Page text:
USB Malware Threat: Hackers Exploit News and Media Hosting Sites

A financially motivated threat actor, UNC4990, has been utilizing USB devices for initial infections and leveraging reputable online platforms, including GitHub, Vimeo, and Ars Technica, to host encoded malware payloads. This novel approach involves embedding malicious content in seemingly benign places such as forum user profiles on tech news sites or video descriptions on media hosting platforms.

Despite the payloads appearing as harmless text strings when viewed on these platforms, they play a crucial role in the attacker’s campaign, serving as a component in the attack chain for downloading and executing malware.

UNC4990, active since 2020 and primarily targeting users in Italy, initiates the attack when victims double-click a malicious LNK shortcut file on a USB drive. The launched shortcut executes a PowerShell script, explorer.ps1, leading to the download of an intermediary payload known as ‘EMPTYSPACE,’ responsible for decoding a URL used to download and install malware.

Notably, UNC4990 has experimented with various methods for hosting intermediary payloads, initially using encoded text files on GitHub and GitLab and later turning to platforms like Vimeo and Ars Technica. These platforms are exploited to host Base64 encoded and AES-encrypted string payloads within regular site features, such as an About page in an Ars Technica forum profile or a Vimeo video description.

The researcher emphasizes that the attackers do not exploit vulnerabilities on these platforms but leverage standard features to covertly host obfuscated payloads without arousing suspicion. While these payloads pose no direct threat to site visitors, they play a crucial role in the attacker’s broader scheme.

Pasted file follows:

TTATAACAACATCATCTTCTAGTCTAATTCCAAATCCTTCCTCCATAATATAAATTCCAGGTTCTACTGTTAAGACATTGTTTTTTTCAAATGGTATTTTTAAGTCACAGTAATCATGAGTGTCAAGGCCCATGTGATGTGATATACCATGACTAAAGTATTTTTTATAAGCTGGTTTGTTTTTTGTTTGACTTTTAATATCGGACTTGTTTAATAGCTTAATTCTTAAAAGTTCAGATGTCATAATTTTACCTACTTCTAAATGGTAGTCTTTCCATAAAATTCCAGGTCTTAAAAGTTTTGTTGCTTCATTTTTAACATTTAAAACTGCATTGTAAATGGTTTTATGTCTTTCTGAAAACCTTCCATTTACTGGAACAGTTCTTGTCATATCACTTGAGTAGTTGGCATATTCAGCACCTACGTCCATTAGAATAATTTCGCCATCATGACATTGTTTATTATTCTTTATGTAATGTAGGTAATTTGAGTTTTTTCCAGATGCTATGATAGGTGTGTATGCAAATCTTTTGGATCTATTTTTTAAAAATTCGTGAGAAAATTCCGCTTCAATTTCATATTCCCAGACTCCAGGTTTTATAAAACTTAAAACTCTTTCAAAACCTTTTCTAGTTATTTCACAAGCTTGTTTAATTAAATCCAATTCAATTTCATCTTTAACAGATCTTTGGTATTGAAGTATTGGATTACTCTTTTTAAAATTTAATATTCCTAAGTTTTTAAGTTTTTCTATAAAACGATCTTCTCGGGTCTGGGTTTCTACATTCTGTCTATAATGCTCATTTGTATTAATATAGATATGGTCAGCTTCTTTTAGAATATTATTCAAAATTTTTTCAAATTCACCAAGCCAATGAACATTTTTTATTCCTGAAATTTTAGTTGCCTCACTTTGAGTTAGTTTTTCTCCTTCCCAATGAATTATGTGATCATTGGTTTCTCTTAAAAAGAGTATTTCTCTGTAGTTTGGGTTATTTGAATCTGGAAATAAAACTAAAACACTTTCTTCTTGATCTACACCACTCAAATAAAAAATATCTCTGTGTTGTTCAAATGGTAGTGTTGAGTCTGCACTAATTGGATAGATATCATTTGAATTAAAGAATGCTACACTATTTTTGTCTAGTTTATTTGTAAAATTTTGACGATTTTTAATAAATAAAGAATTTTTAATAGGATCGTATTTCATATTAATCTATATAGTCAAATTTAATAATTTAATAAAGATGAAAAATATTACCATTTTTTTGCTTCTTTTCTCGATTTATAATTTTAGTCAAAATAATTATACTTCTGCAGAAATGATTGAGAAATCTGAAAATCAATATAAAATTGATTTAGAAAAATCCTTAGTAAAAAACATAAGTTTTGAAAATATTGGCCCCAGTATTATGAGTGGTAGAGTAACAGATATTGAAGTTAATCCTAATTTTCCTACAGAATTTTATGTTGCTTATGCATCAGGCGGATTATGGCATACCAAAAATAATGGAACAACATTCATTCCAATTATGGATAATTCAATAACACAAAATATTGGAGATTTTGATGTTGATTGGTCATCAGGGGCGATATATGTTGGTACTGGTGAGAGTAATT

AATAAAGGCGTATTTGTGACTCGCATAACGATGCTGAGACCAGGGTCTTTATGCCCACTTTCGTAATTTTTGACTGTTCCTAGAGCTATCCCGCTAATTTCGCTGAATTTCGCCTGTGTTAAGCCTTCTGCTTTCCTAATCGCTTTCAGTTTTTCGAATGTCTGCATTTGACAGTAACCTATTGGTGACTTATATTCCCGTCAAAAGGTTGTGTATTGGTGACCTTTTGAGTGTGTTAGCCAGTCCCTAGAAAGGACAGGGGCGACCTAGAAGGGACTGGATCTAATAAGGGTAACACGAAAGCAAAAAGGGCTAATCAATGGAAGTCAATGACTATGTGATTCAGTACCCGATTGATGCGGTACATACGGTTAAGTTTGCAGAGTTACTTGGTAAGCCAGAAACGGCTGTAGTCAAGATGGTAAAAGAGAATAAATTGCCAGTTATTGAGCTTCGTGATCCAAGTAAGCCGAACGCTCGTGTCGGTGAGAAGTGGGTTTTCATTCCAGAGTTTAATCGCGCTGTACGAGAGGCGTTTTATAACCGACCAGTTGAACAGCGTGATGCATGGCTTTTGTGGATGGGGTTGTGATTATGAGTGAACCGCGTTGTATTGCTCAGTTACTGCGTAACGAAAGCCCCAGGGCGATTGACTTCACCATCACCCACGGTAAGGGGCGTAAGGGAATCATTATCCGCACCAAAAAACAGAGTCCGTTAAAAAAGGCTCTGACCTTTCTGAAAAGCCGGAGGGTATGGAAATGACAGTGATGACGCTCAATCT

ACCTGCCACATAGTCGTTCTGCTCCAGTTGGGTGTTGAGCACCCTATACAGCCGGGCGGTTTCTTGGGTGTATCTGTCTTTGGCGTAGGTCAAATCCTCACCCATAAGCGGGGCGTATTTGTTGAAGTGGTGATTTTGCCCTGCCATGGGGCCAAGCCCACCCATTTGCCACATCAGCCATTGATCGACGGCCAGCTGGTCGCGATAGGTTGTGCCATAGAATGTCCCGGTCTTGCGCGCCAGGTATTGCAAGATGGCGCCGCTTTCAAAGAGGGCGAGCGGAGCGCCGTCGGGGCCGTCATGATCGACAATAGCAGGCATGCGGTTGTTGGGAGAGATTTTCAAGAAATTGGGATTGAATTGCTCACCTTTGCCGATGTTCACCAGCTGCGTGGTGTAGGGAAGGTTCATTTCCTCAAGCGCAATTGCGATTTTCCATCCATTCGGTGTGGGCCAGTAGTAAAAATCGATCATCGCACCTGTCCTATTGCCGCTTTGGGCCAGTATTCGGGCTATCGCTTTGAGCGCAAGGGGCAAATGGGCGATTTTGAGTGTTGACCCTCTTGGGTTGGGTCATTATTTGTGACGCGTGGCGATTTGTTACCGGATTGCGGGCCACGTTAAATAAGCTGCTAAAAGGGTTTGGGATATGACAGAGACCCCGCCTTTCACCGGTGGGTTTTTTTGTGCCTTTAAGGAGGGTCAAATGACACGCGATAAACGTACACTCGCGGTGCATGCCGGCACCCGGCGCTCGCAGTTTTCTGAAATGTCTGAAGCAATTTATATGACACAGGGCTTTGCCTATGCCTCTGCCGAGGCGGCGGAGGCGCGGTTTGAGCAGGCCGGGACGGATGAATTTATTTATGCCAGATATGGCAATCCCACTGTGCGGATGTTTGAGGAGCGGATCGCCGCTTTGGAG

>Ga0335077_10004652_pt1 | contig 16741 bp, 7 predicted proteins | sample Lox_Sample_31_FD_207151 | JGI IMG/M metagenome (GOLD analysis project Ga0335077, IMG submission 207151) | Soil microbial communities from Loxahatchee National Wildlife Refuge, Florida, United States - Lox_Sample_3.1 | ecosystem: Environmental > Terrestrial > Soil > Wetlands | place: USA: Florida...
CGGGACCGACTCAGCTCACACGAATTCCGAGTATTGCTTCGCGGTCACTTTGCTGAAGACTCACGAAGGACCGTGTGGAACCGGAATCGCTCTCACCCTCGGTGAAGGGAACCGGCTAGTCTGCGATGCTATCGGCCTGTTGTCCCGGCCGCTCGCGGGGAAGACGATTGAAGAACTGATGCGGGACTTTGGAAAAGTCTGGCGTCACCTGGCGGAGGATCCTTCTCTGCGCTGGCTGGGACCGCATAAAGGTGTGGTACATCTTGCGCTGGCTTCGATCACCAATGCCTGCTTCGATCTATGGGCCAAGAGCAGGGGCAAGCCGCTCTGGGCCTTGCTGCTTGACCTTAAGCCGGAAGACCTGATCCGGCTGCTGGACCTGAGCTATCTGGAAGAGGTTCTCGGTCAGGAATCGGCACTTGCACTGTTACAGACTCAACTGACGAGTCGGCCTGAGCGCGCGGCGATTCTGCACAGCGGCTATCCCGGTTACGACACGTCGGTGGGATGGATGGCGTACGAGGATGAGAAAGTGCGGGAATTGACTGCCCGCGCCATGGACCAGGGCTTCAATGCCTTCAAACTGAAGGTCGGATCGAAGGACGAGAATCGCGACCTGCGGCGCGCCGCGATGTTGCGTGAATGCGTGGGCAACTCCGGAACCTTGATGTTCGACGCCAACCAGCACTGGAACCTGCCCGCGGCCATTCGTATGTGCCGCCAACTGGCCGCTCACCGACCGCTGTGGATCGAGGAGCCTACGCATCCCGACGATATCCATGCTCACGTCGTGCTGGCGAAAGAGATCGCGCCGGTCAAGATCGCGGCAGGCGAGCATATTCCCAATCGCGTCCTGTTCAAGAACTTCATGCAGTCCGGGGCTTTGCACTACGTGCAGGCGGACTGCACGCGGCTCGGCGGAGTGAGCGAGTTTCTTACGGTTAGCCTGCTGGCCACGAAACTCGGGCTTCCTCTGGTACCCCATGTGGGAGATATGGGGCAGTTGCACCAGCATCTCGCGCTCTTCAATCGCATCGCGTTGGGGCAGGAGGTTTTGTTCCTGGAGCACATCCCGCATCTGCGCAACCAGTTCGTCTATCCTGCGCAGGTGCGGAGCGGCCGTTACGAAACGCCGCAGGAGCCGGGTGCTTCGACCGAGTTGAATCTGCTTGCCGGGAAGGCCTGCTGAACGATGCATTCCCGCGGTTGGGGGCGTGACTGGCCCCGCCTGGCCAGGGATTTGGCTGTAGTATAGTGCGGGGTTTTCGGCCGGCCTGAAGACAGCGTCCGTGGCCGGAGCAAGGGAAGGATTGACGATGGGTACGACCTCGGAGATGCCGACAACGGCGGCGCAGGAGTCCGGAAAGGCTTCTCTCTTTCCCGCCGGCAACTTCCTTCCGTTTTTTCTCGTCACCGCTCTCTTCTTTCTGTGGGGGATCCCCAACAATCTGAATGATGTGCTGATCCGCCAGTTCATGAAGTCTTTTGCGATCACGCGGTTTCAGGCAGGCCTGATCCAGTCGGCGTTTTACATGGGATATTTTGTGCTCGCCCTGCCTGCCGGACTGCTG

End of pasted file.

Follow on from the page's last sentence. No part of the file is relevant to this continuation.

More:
The advantage of using legitimate platforms lies in the trust they garner from security systems, making it less likely for the payloads to be flagged as suspicious. Additionally, threat actors benefit from the robust content delivery networks and resilience to takedowns provided by these platforms.

By embedding malicious payloads within legitimate content and blending them with high volumes of legitimate traffic, the attackers make it challenging to pinpoint and remove the malicious code. Even in cases where the code is removed, the attackers can easily reintroduce it on a different platform supporting publicly viewable comments or profiles.

The PowerShell script ultimately executes the intermediary payload fetched from these legitimate sites, dropping ‘EMPTYSPACE’ on the infected system. This establishes communication with the command and control (C2) server, initiating subsequent phases of the attack where ‘QUIETBOARD’ backdoor and crypto coin miners (Monero, Ethereum, Dogecoin, and Bitcoin) are downloaded.

The financial motive behind this campaign is evident, with wallet addresses associated with UNC4990’s activities having made a profit exceeding $55,000 (excluding Monero, which remains hidden).

Despite the seemingly straightforward prevention measures, the persistence of USB-based malware poses a significant threat, serving as an effective propagation medium for cybercriminals. The tactic of abusing legitimate sites for payload delivery underscores the need for heightened vigilance in unexpected, seemingly innocuous online locations, challenging conventional security paradigms.

Protecting against USB-based malware threats involves a multi-faceted approach. Users should exercise caution when handling USB devices, avoiding the indiscriminate use of unknown drives. Implementing robust endpoint security solutions with updated antivirus software can help detect and prevent malicious activities. Additionally, security teams should continuously monitor network traffic for anomalous patterns and behavior indicative of malware propagation, enhancing overall resilience against evolving cyber threats.